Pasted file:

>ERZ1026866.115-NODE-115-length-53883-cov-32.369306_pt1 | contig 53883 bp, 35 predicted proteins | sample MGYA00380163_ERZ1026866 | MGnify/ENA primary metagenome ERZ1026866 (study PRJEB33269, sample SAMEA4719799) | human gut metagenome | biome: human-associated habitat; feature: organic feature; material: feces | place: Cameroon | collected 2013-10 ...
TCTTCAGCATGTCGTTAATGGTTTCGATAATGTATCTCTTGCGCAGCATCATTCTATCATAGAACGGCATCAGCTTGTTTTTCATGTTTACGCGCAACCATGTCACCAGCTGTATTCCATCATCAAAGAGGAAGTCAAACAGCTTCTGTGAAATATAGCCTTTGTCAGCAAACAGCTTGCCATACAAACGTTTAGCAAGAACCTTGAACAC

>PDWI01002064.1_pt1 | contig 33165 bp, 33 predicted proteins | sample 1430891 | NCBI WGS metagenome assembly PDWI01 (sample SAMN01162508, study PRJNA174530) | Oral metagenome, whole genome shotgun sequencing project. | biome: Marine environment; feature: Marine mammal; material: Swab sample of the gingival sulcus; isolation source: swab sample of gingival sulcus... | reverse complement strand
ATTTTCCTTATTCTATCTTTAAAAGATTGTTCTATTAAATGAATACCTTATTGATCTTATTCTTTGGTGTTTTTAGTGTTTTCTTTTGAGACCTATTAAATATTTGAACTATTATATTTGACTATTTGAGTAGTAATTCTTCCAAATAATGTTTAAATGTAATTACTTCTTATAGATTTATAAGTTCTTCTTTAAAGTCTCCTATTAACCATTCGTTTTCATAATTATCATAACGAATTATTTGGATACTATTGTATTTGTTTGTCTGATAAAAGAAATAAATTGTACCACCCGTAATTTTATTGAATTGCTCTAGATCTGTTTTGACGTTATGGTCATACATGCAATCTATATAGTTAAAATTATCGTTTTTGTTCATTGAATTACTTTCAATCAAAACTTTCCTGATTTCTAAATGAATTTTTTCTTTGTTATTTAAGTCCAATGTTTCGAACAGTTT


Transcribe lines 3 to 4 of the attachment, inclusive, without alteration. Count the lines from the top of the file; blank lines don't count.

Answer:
>PDWI01002064.1_pt1 | contig 33165 bp, 33 predicted proteins | sample 1430891 | NCBI WGS metagenome assembly PDWI01 (sample SAMN01162508, study PRJNA174530) | Oral metagenome, whole genome shotgun sequencing project. | biome: Marine environment; feature: Marine mammal; material: Swab sample of the gingival sulcus; isolation source: swab sample of gingival sulcus... | reverse complement strand
ATTTTCCTTATTCTATCTTTAAAAGATTGTTCTATTAAATGAATACCTTATTGATCTTATTCTTTGGTGTTTTTAGTGTTTTCTTTTGAGACCTATTAAATATTTGAACTATTATATTTGACTATTTGAGTAGTAATTCTTCCAAATAATGTTTAAATGTAATTACTTCTTATAGATTTATAAGTTCTTCTTTAAAGTCTCCTATTAACCATTCGTTTTCATAATTATCATAACGAATTATTTGGATACTATTGTATTTGTTTGTCTGATAAAAGAAATAAATTGTACCACCCGTAATTTTATTGAATTGCTCTAGATCTGTTTTGACGTTATGGTCATACATGCAATCTATATAGTTAAAATTATCGTTTTTGTTCATTGAATTACTTTCAATCAAAACTTTCCTGATTTCTAAATGAATTTTTTCTTTGTTATTTAAGTCCAATGTTTCGAACAGTTT